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Integrate the following: $$\int\frac{e^{\arctan(x)}}{1+x^2}\,dx$$

let $u = \arctan(x)$ , then $du = \frac{1}{1+x^2} dx$

$$\int e^u du$$ $$e^u + C$$ $$e^{\arctan(x)} + C$$

I am not sure if I did this right, this was a question on the final that I had today. Any help checking is appreciated.

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Looks good. – David Mitra May 19 '12 at 4:00
@Zev: $\LaTeX$ is perfectly familiar with the arctangent function; you can use \arctan, no need to use \operatorname{arctan}. – Arturo Magidin May 19 '12 at 4:03
@Arturo: Thanks for correcting it! I'd thought I'd gotten a red MathJax error when I tried it, but perhaps I just misspelled "arctan". – Zev Chonoles May 19 '12 at 4:03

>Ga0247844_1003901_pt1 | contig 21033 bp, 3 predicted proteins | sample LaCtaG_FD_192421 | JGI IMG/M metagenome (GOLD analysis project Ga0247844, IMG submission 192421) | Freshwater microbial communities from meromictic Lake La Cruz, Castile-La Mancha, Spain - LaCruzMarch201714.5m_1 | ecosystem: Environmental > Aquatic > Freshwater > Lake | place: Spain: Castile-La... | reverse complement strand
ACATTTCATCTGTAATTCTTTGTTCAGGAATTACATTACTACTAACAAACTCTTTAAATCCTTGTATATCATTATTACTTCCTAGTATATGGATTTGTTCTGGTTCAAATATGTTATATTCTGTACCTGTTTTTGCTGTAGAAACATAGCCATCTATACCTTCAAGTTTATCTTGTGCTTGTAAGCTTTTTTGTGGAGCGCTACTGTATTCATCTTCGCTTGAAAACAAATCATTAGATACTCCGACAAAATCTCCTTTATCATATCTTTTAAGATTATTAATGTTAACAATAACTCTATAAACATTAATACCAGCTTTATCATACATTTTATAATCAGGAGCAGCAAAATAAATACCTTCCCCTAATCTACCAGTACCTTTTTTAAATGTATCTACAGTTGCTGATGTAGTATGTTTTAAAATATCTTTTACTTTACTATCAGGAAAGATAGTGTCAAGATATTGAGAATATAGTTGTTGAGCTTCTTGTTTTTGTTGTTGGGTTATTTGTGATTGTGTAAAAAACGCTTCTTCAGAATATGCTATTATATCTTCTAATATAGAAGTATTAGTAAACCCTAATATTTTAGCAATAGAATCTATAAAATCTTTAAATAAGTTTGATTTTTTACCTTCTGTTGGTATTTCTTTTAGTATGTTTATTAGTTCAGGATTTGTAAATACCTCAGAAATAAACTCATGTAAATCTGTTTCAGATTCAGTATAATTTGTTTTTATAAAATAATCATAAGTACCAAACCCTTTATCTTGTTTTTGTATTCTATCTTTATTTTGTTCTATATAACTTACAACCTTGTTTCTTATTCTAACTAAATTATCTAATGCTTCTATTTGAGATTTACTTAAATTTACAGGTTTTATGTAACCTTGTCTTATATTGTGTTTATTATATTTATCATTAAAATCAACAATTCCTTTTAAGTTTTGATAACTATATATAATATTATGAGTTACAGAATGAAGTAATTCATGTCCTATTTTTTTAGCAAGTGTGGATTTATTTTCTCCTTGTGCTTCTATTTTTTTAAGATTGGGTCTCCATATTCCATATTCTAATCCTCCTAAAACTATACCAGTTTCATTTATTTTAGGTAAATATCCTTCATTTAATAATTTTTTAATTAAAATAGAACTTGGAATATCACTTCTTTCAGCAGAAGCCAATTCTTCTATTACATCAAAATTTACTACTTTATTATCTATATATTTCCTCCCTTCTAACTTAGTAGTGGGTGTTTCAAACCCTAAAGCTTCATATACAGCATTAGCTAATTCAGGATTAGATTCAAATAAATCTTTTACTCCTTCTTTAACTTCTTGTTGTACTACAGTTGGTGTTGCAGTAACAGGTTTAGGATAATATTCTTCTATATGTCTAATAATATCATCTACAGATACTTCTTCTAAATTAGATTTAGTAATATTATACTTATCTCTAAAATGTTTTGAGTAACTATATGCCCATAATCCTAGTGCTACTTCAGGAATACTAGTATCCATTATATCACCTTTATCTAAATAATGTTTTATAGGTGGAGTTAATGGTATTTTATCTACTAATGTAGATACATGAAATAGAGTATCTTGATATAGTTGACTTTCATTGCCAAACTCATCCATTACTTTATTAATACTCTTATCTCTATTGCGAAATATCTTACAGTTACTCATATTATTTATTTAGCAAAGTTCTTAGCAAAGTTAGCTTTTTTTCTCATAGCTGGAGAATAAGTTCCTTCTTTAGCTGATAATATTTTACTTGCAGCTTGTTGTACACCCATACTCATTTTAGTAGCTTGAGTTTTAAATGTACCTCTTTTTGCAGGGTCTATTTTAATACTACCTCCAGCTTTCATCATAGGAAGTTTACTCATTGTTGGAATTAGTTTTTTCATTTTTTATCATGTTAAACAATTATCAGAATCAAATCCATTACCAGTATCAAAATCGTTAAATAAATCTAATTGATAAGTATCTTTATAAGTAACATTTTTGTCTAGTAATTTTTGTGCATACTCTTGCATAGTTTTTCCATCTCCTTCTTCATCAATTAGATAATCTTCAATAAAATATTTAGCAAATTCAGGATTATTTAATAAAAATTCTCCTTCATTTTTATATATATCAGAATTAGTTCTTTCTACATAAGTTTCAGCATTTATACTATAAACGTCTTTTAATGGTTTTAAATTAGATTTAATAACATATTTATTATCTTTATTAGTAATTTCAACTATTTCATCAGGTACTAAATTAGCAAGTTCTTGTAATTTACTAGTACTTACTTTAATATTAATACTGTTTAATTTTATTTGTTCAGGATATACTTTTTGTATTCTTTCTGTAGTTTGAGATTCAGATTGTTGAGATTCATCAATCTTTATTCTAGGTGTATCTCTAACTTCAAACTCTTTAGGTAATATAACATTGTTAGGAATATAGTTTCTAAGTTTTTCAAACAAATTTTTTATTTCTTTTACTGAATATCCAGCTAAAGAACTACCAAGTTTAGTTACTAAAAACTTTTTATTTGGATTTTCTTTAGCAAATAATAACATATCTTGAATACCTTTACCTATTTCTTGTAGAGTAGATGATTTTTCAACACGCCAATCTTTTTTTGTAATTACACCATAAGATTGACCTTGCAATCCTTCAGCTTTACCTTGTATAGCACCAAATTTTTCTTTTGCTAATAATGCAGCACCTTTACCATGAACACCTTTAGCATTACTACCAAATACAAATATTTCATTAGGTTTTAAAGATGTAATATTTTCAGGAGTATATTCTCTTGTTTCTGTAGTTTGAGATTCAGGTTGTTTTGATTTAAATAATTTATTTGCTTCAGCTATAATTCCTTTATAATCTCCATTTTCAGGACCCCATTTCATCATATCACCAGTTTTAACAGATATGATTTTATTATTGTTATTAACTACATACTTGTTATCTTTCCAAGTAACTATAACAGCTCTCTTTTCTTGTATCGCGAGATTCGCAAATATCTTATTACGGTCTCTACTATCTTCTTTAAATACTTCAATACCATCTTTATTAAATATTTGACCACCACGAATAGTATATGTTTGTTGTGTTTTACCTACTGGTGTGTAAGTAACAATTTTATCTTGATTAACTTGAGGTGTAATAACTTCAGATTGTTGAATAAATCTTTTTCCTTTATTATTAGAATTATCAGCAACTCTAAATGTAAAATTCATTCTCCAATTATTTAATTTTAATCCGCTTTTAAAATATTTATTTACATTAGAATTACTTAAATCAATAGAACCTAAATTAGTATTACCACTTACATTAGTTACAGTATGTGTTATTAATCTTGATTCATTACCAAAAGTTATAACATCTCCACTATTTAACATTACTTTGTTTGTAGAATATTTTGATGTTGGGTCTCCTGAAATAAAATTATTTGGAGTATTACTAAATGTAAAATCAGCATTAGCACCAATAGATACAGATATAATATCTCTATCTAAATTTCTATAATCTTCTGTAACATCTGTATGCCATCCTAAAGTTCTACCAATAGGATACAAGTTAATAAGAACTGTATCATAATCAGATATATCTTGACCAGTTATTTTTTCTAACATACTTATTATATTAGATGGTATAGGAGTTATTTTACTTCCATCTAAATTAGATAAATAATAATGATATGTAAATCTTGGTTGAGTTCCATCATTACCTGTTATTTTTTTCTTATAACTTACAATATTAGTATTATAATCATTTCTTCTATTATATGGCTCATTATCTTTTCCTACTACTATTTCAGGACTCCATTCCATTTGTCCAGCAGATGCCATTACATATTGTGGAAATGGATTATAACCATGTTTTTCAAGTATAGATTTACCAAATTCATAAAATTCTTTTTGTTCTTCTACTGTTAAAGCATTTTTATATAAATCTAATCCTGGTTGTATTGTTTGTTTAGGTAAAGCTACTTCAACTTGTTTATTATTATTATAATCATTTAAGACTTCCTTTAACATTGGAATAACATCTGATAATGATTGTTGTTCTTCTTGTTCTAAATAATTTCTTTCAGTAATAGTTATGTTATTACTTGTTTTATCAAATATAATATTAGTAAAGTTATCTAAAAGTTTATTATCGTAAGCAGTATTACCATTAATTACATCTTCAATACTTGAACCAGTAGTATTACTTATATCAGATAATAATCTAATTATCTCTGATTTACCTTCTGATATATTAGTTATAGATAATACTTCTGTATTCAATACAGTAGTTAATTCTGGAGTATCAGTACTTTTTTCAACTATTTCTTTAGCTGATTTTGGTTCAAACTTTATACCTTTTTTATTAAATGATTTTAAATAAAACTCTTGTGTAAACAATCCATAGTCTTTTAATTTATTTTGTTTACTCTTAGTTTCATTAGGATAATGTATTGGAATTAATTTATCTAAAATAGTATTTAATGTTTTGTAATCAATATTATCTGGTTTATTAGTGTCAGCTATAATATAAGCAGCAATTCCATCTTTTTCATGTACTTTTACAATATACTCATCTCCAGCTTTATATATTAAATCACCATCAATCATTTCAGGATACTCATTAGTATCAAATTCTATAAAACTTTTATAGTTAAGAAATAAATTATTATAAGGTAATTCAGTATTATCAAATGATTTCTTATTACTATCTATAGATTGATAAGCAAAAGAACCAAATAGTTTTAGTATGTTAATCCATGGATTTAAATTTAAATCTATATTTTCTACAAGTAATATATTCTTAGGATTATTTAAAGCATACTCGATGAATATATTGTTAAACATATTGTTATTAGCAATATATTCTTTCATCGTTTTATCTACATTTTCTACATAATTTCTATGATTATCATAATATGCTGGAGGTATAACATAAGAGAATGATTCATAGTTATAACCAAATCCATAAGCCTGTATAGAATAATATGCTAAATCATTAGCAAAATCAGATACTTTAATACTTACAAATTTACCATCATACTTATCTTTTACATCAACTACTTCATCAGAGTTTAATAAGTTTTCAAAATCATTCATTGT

@Zev: Or, more likely, you took arctanx and made it into \arctanx, which doesn't exist... – Arturo Magidin May 19 '12 at 4:05
up vote 9 down vote accepted

Well done. But you do not need me to check it. You can check it for yourself by differentiating. This is the case for any indefinite integral.

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He has a point, take the derivative of $e^{\arctan(x)}$

which is done by $e^u \cdot du/dx$

So you have $e^{\arctan(x)}/(1+x^2)$ which was your original integral

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